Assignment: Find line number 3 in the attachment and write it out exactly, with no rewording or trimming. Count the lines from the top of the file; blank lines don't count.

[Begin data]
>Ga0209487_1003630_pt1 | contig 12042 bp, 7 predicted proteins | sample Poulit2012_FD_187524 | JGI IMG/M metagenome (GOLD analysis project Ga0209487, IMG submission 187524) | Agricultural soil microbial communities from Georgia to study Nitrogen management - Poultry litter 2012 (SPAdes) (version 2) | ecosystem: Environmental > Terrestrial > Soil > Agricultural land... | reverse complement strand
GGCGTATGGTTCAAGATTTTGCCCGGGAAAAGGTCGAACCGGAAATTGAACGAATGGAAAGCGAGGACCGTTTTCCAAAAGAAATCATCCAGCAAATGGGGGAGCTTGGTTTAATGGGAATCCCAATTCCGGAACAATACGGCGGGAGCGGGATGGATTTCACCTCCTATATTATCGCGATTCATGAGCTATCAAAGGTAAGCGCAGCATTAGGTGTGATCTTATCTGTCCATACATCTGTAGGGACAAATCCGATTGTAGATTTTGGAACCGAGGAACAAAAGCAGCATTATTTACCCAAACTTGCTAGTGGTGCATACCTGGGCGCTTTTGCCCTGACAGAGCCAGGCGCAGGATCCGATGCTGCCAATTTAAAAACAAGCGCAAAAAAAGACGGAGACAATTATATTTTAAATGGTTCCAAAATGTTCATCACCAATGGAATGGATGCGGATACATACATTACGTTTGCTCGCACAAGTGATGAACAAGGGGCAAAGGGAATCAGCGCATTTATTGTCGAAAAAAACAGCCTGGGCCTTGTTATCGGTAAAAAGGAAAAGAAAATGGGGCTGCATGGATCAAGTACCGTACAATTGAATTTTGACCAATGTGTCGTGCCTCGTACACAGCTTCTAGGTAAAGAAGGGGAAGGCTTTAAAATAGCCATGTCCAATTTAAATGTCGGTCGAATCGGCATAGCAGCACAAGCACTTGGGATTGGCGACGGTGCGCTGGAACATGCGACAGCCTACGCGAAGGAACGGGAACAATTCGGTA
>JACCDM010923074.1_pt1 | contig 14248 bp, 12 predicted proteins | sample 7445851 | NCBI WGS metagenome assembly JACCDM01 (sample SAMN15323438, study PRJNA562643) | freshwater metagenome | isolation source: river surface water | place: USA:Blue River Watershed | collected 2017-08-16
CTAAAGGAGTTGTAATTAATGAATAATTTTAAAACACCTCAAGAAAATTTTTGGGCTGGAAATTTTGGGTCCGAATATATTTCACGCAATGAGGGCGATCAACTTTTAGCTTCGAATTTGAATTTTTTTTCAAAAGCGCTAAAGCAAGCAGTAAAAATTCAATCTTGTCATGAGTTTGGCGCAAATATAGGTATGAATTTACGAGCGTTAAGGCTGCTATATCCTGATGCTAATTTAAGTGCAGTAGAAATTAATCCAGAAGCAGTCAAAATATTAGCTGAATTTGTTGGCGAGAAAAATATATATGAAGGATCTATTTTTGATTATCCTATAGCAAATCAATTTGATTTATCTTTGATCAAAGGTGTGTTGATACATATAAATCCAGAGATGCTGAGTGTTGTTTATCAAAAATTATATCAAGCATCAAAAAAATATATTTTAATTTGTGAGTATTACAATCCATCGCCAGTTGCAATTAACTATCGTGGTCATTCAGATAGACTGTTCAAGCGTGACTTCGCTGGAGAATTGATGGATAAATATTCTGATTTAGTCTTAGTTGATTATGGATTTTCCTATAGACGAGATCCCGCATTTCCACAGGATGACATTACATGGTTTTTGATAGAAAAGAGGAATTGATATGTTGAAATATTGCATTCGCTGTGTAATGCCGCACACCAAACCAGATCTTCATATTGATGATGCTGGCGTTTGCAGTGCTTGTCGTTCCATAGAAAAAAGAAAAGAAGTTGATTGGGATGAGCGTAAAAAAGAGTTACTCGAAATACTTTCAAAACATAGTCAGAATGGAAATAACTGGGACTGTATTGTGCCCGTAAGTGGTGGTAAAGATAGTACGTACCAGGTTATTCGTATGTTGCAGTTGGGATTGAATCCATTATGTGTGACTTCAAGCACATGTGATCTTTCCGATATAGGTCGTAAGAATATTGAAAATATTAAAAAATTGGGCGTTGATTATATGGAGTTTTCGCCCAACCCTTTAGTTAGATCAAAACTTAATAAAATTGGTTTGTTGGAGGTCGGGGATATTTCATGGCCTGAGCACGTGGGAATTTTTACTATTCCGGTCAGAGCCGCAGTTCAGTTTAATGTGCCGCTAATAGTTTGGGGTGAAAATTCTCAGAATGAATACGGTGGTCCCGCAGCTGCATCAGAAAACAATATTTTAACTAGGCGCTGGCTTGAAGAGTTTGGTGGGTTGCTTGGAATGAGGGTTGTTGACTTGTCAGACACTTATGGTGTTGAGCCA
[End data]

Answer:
>JACCDM010923074.1_pt1 | contig 14248 bp, 12 predicted proteins | sample 7445851 | NCBI WGS metagenome assembly JACCDM01 (sample SAMN15323438, study PRJNA562643) | freshwater metagenome | isolation source: river surface water | place: USA:Blue River Watershed | collected 2017-08-16